Technology Industries of Finland Messages for the EU Elections 2024: A View to 2030 – The EU Should Put Competitiveness First and Return to Its Original Values

2024 will be a critical for the European Union, as it reconfigures itself in the wake of the European elections. These are taking place at a challenging historical moment: war is raging on the continent, the Internal Market is on the ropes, and we have become painfully aware of our strategic dependencies – including in the area of security.

The EU has a solid history of advancing human-centred values, research-based technological excellence, a sustainable market economy, and democratic societies. Europe has also been a steady player in global cooperation. These are the block’s strategic strengths.

On our path to 2030, the EU needs to become the pioneering force in advancing sustainable investments and a competitive, responsible economy. To this end, the following objectives must be met:

Reinvigorate the Internal Market

The Single Market is EU’s greatest asset and the source of its greatest potential. The state aid race that has followed the COVID-19 pandemic and the Russian war of aggression erodes the internal market and competition within it. The EU Member States and institutions need to draft a transition pathway to return to a properly functioning Single Market, based on robust rules. This should include:

  • Adopting a binding plan to phase out crisis-based state aid emergency measures within five years.
  • Developing strict modernisation criteria for future state aid, linking it firmly to support clean energy and the green technological transformation.
  • Further increasing transparency on state aid by not only covering policies, but also project-level initiatives: the European Commission should gather detailed information on every initiative and make it freely available as open data.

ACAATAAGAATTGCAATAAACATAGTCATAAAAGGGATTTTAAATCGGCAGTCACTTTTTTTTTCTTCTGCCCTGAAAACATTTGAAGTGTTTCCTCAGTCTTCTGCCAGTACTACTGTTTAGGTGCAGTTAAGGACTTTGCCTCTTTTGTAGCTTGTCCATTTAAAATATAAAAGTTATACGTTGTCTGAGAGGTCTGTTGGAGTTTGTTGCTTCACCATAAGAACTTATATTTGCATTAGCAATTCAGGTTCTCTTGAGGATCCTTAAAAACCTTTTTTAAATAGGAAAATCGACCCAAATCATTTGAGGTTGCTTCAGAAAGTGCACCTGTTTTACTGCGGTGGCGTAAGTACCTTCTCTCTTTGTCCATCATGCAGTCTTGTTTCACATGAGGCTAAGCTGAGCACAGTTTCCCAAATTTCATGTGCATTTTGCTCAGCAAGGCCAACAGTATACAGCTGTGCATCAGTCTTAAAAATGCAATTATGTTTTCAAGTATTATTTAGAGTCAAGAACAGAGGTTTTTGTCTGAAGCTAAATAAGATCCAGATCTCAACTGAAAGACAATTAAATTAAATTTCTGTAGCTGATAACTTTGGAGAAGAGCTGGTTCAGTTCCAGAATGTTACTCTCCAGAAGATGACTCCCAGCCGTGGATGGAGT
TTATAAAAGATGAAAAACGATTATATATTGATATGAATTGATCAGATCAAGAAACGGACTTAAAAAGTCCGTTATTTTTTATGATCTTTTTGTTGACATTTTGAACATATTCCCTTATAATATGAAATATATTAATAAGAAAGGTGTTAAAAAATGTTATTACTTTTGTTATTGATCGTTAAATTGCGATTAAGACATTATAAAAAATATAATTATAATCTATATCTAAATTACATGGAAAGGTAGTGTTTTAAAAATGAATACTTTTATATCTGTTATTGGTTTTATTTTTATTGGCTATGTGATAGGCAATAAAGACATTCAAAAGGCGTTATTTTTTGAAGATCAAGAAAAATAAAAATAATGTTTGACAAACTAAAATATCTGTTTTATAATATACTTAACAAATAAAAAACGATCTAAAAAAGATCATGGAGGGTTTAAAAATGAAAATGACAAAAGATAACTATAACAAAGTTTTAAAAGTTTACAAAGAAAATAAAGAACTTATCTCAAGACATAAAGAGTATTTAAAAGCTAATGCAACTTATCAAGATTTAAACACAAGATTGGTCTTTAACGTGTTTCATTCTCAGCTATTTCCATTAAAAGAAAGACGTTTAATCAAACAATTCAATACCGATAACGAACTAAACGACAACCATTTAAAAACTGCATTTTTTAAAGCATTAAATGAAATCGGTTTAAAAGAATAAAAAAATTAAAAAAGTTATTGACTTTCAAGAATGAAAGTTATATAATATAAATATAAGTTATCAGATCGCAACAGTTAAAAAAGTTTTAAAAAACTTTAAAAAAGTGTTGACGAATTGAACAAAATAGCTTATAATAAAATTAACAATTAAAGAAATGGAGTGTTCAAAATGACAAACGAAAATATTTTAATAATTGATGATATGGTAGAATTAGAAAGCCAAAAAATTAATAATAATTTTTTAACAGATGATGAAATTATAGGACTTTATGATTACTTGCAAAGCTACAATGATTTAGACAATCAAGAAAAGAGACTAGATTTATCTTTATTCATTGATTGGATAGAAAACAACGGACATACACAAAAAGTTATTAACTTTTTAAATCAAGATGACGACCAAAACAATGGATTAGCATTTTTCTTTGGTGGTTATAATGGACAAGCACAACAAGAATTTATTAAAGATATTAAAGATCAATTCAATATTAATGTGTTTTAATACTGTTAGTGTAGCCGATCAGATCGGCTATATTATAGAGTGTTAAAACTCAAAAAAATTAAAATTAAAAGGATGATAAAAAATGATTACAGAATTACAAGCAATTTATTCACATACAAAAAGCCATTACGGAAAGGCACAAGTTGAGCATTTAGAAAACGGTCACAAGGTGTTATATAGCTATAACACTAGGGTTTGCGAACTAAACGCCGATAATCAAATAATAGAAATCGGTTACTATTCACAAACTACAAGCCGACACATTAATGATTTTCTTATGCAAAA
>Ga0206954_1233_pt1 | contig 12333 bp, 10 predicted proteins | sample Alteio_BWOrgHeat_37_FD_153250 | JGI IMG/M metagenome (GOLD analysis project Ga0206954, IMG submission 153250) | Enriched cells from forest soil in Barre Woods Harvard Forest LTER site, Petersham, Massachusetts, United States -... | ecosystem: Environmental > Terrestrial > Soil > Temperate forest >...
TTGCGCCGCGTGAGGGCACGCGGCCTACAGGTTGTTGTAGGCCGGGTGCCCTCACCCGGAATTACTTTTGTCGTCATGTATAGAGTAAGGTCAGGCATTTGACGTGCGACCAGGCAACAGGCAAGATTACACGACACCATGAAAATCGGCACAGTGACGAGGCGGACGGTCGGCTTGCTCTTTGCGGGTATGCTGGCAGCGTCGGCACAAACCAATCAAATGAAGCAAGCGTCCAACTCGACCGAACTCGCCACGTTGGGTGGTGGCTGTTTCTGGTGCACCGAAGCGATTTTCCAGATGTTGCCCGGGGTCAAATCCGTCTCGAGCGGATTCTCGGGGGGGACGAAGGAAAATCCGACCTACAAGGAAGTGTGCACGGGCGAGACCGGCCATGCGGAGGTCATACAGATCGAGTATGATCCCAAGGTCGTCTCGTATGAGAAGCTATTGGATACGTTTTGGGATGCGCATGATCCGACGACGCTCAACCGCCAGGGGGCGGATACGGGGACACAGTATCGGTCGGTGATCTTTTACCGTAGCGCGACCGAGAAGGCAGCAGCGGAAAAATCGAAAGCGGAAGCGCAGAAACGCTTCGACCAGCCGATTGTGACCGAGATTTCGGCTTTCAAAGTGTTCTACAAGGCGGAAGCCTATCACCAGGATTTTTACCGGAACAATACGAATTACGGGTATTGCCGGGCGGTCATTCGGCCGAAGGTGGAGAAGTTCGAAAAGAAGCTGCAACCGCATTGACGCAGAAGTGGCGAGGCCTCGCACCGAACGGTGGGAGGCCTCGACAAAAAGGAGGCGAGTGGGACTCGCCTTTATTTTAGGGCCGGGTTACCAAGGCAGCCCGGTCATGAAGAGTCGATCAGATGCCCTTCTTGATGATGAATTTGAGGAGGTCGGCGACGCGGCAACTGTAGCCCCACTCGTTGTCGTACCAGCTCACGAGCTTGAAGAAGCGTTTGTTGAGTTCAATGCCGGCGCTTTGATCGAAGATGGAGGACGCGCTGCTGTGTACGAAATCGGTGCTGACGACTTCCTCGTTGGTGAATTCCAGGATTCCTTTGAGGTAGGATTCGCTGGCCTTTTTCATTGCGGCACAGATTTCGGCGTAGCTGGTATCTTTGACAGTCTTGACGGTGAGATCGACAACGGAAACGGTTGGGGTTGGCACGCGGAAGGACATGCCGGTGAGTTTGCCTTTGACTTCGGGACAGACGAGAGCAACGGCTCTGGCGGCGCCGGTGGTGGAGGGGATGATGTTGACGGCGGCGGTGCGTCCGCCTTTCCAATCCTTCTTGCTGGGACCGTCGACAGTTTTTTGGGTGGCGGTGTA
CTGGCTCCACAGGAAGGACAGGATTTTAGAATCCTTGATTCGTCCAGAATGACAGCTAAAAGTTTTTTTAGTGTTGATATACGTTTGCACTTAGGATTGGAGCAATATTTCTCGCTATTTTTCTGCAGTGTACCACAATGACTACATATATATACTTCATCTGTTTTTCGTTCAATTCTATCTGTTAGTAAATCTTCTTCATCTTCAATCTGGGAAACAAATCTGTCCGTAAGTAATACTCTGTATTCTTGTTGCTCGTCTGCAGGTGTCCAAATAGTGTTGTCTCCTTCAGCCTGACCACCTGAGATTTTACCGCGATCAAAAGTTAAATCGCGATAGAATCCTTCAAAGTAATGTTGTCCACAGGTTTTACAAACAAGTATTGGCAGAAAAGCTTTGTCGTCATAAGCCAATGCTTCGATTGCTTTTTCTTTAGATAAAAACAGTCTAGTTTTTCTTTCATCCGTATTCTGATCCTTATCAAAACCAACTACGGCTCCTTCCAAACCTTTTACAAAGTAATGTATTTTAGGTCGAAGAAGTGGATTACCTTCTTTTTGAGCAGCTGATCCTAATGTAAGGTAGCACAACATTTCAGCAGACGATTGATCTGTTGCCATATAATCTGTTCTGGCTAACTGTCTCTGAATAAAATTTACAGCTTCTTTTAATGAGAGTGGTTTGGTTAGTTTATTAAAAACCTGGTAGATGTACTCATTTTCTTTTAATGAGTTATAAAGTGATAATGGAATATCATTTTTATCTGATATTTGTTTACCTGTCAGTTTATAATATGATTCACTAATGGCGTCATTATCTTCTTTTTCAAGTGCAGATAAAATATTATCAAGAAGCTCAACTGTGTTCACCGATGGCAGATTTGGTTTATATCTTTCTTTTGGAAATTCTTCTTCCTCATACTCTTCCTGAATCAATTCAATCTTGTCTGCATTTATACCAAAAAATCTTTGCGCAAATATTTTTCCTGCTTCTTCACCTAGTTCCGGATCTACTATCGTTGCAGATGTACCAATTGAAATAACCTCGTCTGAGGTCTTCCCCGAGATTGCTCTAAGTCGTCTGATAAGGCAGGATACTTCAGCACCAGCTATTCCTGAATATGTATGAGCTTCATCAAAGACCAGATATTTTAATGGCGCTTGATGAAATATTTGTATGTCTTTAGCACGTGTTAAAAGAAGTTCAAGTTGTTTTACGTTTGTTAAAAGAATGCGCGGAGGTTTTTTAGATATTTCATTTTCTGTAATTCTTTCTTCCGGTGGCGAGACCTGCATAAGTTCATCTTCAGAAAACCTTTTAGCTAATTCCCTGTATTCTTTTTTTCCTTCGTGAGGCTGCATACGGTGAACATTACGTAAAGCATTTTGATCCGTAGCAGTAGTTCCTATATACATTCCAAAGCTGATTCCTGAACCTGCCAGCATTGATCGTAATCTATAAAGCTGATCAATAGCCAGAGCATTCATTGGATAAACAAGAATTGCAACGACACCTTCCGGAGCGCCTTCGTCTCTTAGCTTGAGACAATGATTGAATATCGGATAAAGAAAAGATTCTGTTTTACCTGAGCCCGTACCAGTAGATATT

• Scaling up the Nordic initiative of a fully digital Real Time Economy at EU level by:
    • Creating European standards for a wholly digital economy covering invoices, receipts, and procurement messages.
    • Digitalising tax reporting to decrease the administrative burden and facilitate easier market access for SMEs.
  • Harmonising the interpretation of and modernising key sections of the GDPR, in addition to facilitating the use of privacy-preserving technologies to create room for a risk-based approach.
  • Focusing on the implementation of already agreed regulation and refraining from further regulation whenever possible.

Read more: How to Invigorate the Internal Market

Read more: Internal Market Needs Fully Digital Economy and Taxation

Lead the Way in Advancing a Sustainable and Responsible Economy

The EU has set the groundwork for efficient cuts in greenhouse gas emissions. Already agreed green objectives must be maintained to secure continuity and a predictable investment environment. The main focus should rest on cutting emissions, further developing the EU Emission Trading System (ETS), and catalysing green innovations. To this end, the EU should devise new, alternative tools to incentivise innovations and investments. The green and digital transition should be put into action by European companies; policies should concentrate on leveraging the needed investments. This can be achieved by following the below priorities: